New Children's Museum Succeeding Despite Economic Challenges

West Hartford's iconic 87-year-old institution earned a surplus in its last fiscal year and is renewing focus on 21st Century skills as it looks to an exciting future.

Photo of Conny the whale courtesy of The New Children's Museum
Photo of Conny the whale courtesy of The New Children's Museum

Like “The Little Engine That Could,” The New Children’s Museum has proven that with hard work and a focused approach, it can rise up from some tough times, balance its budget, and position itself for an exciting future.

In its last fiscal year, The New Children’s Museum has climbed that mountain, earning a small surplus for the first time in many years.

“This is an institution that is facing the same challenges that other museums and cultural institutions have been facing since 2008,” said museum President and CEO Robert Griesmer. When Griesmer assumed his role in Sept. 2011, he was tasked with charting a new course for the 21st Century and orchestrating a financial turnaround – a major challenge in a time of decreased discretionary consumer spending for family recreation and tight public school education budgets reducing the number of field trips.

At the same time, Griesmer said, non-profits are competing for the available pool of corporate and foundation funds – which have been faced with lower earnings as well as increased demand on their endowments.

“For any non-profit to envision being sustainable long term, it must first ensure that finances are in balance. That sometimes comes with difficult decisions – decisions that sometimes may make the institution appear to be hurting but in reality provide a stronger foundation for sustainability,” said Sondra Lintelmann-Dellaripa, a consultant with Harvest Development Group, LLP, an organization that that provided the museum with a feasibility study.

While economic factors on their own set the stage for some tough times, Griesmer is the first to admit that when he arrived The New Children’s Museum seemed somewhat tired and worn, in need of a facelift, investment in exhibits, and new programming.

“The biggest mistake that a non-profit museum can make is thinking that it can address its long-term financial challenges by cutting costs and not making strategic investments in the products and services it provides to the community. It needs to invest in the institution. We are doing that by continuously realigning our resources in order to ensure that The New Children’s Museum is not only relevant but fundamental to the community we serve,” Griesmer said.

To achieve this, the institution is renewing focus on exhibits that stress creativity and problem-solving for 21st Century learners and emphasizing programming that will attract repeat visitors to the West Hartford facility as well as to its Roaring Brook Nature Center in Canton. A restructuring enabled The New Children’s Museum to clean up its balance sheet, pay off debt, increase liquidity, and produce a small surplus, Griesmer said.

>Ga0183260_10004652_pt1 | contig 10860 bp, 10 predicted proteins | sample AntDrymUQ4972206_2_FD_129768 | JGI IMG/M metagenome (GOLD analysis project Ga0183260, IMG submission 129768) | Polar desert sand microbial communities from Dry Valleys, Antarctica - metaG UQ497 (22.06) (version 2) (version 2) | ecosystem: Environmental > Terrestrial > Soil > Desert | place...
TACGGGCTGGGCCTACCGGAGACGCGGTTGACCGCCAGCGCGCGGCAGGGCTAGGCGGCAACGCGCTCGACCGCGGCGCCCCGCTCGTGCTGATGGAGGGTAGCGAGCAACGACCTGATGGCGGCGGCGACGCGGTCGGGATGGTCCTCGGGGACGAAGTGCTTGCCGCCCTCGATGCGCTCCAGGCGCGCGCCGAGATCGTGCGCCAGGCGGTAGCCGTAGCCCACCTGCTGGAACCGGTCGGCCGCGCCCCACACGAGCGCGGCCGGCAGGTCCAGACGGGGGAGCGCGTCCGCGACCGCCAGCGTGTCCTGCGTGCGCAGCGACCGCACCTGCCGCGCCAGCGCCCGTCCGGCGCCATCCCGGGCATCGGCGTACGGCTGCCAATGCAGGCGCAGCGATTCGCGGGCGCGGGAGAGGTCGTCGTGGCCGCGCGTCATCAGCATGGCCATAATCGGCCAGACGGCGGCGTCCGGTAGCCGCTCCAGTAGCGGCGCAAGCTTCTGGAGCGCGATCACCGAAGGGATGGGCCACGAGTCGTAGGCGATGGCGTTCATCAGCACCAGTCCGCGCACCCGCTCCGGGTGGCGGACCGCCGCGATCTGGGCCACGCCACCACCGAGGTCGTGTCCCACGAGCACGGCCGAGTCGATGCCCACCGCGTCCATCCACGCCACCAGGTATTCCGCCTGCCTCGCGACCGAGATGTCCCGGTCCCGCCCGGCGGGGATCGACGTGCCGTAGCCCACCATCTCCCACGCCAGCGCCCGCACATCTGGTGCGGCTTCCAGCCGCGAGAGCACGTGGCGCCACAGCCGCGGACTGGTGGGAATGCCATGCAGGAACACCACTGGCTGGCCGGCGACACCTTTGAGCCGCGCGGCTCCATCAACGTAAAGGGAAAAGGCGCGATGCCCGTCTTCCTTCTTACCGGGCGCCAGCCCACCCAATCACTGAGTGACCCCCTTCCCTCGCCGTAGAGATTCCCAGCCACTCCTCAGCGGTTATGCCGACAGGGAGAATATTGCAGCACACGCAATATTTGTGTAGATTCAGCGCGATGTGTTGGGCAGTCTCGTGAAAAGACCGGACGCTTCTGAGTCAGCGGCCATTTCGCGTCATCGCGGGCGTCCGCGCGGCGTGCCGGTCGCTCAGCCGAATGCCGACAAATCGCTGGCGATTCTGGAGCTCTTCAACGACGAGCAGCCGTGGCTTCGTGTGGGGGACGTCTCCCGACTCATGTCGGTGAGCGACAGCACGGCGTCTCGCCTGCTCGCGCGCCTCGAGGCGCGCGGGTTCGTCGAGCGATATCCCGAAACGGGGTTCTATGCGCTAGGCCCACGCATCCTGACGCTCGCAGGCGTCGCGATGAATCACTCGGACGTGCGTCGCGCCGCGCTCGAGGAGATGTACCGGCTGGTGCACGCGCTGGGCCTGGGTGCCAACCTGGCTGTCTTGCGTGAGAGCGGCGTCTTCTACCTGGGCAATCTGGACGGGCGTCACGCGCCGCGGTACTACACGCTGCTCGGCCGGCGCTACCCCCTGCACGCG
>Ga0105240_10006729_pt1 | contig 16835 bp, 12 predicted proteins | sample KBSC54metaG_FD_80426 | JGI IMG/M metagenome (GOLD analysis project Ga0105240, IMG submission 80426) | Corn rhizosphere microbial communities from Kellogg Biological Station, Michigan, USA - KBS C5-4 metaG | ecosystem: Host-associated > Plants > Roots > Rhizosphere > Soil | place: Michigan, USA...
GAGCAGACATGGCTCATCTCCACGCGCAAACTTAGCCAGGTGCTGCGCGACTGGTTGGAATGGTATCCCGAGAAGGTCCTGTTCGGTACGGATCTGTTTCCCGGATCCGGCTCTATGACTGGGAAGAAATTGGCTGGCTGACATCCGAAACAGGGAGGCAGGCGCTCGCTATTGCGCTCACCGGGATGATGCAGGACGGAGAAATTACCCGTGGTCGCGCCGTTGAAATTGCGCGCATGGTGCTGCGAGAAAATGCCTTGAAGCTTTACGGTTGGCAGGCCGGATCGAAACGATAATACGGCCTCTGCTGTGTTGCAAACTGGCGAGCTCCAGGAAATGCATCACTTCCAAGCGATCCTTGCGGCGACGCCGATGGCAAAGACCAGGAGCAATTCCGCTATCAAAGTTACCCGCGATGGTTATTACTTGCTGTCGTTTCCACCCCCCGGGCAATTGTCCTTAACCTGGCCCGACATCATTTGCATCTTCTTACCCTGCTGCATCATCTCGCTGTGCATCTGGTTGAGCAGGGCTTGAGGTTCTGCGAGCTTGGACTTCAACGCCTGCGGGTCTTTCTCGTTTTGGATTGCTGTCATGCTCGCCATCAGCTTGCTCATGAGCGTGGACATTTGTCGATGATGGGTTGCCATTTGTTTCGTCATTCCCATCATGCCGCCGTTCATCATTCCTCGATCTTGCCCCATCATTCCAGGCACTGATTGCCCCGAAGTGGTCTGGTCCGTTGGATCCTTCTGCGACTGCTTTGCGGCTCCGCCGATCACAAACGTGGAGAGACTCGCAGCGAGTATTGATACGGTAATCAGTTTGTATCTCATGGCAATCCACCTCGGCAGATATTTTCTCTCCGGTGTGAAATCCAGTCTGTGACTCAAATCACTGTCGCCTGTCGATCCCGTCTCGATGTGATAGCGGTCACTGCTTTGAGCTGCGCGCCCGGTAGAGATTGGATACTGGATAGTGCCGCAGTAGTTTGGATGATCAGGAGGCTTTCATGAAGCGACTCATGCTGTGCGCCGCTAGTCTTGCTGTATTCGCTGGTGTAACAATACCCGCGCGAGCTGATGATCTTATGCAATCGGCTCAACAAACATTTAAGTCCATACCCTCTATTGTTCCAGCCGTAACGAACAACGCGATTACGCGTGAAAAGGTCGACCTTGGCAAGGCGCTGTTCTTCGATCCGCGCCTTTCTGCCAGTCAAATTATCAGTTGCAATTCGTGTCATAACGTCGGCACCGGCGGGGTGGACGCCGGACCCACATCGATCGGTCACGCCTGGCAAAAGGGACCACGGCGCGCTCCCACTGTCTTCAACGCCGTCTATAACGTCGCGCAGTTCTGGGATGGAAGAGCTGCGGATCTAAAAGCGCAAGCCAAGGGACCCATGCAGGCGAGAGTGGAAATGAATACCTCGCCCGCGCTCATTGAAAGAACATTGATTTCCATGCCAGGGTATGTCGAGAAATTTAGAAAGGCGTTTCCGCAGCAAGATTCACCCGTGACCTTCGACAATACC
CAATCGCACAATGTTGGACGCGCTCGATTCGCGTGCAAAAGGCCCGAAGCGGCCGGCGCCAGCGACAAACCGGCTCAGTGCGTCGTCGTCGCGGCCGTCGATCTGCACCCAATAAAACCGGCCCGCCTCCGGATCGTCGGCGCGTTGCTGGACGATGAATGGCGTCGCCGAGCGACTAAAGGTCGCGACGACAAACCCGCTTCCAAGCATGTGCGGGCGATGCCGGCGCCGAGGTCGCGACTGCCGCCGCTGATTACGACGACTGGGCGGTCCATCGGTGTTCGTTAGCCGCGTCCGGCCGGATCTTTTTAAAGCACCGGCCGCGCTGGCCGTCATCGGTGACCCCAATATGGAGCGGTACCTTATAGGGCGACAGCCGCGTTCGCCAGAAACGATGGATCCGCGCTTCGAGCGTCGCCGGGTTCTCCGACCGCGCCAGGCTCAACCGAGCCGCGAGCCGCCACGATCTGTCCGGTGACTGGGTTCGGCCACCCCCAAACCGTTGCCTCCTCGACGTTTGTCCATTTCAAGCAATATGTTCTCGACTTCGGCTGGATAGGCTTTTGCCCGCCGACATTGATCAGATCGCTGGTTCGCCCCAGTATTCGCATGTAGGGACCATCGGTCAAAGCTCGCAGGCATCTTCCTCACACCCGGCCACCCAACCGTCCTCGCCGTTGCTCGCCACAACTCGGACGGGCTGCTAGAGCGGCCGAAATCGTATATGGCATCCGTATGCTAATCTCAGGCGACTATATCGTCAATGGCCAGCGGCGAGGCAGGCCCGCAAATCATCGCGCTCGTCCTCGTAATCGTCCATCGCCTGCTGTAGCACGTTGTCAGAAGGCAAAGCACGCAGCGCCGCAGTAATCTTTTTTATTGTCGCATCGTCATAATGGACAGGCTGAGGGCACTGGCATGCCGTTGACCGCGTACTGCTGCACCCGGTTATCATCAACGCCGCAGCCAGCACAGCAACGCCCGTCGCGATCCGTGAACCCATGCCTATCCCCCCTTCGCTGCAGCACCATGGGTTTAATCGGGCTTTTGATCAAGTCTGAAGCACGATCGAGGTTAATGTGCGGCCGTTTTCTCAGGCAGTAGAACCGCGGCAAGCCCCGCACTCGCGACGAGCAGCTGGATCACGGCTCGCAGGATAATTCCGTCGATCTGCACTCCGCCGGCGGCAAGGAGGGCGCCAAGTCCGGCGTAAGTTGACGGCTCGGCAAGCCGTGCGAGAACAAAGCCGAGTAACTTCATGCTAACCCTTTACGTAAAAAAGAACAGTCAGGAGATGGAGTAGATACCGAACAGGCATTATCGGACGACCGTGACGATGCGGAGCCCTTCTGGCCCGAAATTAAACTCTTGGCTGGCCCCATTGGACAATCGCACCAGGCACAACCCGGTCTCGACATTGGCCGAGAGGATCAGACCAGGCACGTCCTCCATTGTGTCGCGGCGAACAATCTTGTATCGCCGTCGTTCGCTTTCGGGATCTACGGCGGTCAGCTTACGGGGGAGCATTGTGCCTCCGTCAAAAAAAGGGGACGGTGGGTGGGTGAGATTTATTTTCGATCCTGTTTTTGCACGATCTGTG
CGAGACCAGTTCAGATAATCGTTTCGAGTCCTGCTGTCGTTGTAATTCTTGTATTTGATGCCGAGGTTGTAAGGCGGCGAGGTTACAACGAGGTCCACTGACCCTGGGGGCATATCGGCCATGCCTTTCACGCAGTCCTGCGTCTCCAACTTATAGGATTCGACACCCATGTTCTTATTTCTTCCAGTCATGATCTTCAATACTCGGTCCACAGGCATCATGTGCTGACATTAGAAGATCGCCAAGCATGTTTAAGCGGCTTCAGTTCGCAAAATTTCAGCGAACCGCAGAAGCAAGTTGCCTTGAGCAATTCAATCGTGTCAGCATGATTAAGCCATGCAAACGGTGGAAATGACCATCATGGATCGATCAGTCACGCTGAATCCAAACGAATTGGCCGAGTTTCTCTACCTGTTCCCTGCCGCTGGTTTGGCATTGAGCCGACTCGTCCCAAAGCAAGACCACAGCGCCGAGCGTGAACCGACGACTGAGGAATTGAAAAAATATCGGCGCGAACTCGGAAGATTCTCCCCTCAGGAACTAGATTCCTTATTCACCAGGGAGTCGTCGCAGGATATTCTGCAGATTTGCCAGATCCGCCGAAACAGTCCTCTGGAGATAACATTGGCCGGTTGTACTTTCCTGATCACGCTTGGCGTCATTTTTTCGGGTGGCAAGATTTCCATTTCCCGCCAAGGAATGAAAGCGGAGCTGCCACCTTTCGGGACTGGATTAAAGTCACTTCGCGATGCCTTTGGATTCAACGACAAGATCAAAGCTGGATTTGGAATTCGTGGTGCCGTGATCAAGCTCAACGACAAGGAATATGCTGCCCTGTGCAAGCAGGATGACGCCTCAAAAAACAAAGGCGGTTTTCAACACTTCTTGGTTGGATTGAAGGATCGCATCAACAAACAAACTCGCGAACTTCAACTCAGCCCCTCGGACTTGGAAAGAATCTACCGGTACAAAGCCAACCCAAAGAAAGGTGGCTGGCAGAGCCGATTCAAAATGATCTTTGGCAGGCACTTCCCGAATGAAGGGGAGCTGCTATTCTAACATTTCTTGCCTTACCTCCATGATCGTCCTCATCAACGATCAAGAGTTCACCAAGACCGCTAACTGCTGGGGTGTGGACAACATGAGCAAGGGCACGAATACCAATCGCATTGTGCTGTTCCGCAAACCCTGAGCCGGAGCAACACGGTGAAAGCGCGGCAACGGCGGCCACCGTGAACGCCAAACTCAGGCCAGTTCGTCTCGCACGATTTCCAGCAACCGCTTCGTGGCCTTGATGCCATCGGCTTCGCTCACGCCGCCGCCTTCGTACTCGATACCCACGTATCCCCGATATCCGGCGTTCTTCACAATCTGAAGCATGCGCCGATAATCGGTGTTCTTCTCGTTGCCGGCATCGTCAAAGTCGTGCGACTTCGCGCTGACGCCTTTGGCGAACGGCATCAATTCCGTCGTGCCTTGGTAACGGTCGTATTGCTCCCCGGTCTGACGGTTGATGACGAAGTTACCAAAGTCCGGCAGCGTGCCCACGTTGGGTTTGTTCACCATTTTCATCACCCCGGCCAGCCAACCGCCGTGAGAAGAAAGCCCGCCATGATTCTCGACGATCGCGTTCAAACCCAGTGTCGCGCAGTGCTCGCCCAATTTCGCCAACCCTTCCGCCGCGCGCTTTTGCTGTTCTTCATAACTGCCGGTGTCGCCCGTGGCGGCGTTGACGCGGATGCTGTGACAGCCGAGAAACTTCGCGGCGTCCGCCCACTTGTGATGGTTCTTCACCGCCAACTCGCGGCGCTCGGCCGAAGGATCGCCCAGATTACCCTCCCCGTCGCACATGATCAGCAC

Specific enhancements to the West Hartford facility include the new Imagination Playground and the Thinker Linker studio, which will soon provide an additional exhibit for children to work with circuitry and robotics. In addition, the museum has enhanced the brand of the Travelers Digital Dome/Gengras Planetarium by bringing in National Geographic’s “Wildest Weather in the Solar System.”

The New Children’s Museum is also seeking to drive growth through “robust programming, which should lead to repeat visitation and additional earned income,” said Griesmer, who is very excited about bringing in the live immersive exhibit “Butterflies: Winged Wonders” this summer.

“Lars the Little Polar Bear Experience” was one of the most successful new programs, said Director of Operations Beth Weller. The vacation-week program for children ages 3-8 incorporated a planetarium experience (live sky tour), a loveable mascot/character, and dancing. A vacation week program for April will incorporate a planetarium show about the moon.

Tinkering workshops, which began last summer thanks to some grant money from Lego and 3M, promote creativity and problem-solving, said Weller. One recent workshop focused on learning about and then crafting shadow puppets.

The museum has renewed emphasis on giving back to the community, offering discounted admission for donations of food or hats and mittens, and collecting letters to veterans. Members-only events, such as pajama parties, are held to increase the value of membership.

It’s common knowledge in the West Hartford area that the museum has been looking for a new location for the past several years. “We are encouraged by our efforts in this regard and are looking forward to the day when we can announce our concrete plans to the community,” Griesmer said.

The museum has been a fixture in the Greater Hartford area since 1927. It is a nationally unique institution due to its combination of science, nature, and a preschool.

“Institutions like ours continue to be unique because the community continues to invest today, tomorrow, and forever. With greater regional support, the future for the museum looks better than ever,” said Griesmer.

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